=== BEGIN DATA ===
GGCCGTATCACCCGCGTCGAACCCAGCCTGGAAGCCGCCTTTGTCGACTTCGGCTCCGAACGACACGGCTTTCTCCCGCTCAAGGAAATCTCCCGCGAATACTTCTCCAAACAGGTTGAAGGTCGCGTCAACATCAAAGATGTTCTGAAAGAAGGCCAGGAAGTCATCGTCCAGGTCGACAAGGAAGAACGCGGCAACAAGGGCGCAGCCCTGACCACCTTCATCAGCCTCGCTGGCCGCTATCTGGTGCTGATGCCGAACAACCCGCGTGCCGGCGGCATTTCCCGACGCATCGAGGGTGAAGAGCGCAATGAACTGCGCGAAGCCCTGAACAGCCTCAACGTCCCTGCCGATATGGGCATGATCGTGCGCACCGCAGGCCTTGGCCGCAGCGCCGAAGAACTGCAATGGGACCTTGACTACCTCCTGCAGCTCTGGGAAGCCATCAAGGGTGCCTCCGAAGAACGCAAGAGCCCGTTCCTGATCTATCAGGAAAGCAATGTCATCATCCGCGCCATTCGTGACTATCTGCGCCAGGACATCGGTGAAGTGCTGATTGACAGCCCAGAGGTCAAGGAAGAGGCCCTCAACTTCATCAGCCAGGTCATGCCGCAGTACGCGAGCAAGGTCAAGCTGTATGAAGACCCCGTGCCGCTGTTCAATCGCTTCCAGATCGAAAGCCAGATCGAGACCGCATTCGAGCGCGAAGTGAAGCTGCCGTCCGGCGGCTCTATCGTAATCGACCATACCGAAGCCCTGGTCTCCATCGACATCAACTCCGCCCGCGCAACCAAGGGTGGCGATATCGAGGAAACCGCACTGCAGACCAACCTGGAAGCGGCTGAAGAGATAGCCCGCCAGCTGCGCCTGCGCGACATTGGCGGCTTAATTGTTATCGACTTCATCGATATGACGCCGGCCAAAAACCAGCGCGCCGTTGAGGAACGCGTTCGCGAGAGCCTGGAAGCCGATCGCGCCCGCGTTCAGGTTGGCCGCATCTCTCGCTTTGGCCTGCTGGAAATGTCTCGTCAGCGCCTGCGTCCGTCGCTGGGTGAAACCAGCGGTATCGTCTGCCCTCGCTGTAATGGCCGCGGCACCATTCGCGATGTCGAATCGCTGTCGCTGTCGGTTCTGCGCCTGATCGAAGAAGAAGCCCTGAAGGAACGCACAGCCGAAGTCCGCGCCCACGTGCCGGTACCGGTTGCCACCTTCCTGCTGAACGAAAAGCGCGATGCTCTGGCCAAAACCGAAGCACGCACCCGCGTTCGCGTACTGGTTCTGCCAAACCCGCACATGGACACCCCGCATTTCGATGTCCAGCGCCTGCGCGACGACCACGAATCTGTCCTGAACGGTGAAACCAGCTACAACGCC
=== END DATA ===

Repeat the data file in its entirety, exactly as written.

GGCCGTATCACCCGCGTCGAACCCAGCCTGGAAGCCGCCTTTGTCGACTTCGGCTCCGAACGACACGGCTTTCTCCCGCTCAAGGAAATCTCCCGCGAATACTTCTCCAAACAGGTTGAAGGTCGCGTCAACATCAAAGATGTTCTGAAAGAAGGCCAGGAAGTCATCGTCCAGGTCGACAAGGAAGAACGCGGCAACAAGGGCGCAGCCCTGACCACCTTCATCAGCCTCGCTGGCCGCTATCTGGTGCTGATGCCGAACAACCCGCGTGCCGGCGGCATTTCCCGACGCATCGAGGGTGAAGAGCGCAATGAACTGCGCGAAGCCCTGAACAGCCTCAACGTCCCTGCCGATATGGGCATGATCGTGCGCACCGCAGGCCTTGGCCGCAGCGCCGAAGAACTGCAATGGGACCTTGACTACCTCCTGCAGCTCTGGGAAGCCATCAAGGGTGCCTCCGAAGAACGCAAGAGCCCGTTCCTGATCTATCAGGAAAGCAATGTCATCATCCGCGCCATTCGTGACTATCTGCGCCAGGACATCGGTGAAGTGCTGATTGACAGCCCAGAGGTCAAGGAAGAGGCCCTCAACTTCATCAGCCAGGTCATGCCGCAGTACGCGAGCAAGGTCAAGCTGTATGAAGACCCCGTGCCGCTGTTCAATCGCTTCCAGATCGAAAGCCAGATCGAGACCGCATTCGAGCGCGAAGTGAAGCTGCCGTCCGGCGGCTCTATCGTAATCGACCATACCGAAGCCCTGGTCTCCATCGACATCAACTCCGCCCGCGCAACCAAGGGTGGCGATATCGAGGAAACCGCACTGCAGACCAACCTGGAAGCGGCTGAAGAGATAGCCCGCCAGCTGCGCCTGCGCGACATTGGCGGCTTAATTGTTATCGACTTCATCGATATGACGCCGGCCAAAAACCAGCGCGCCGTTGAGGAACGCGTTCGCGAGAGCCTGGAAGCCGATCGCGCCCGCGTTCAGGTTGGCCGCATCTCTCGCTTTGGCCTGCTGGAAATGTCTCGTCAGCGCCTGCGTCCGTCGCTGGGTGAAACCAGCGGTATCGTCTGCCCTCGCTGTAATGGCCGCGGCACCATTCGCGATGTCGAATCGCTGTCGCTGTCGGTTCTGCGCCTGATCGAAGAAGAAGCCCTGAAGGAACGCACAGCCGAAGTCCGCGCCCACGTGCCGGTACCGGTTGCCACCTTCCTGCTGAACGAAAAGCGCGATGCTCTGGCCAAAACCGAAGCACGCACCCGCGTTCGCGTACTGGTTCTGCCAAACCCGCACATGGACACCCCGCATTTCGATGTCCAGCGCCTGCGCGACGACCACGAATCTGTCCTGAACGGTGAAACCAGCTACAACGCC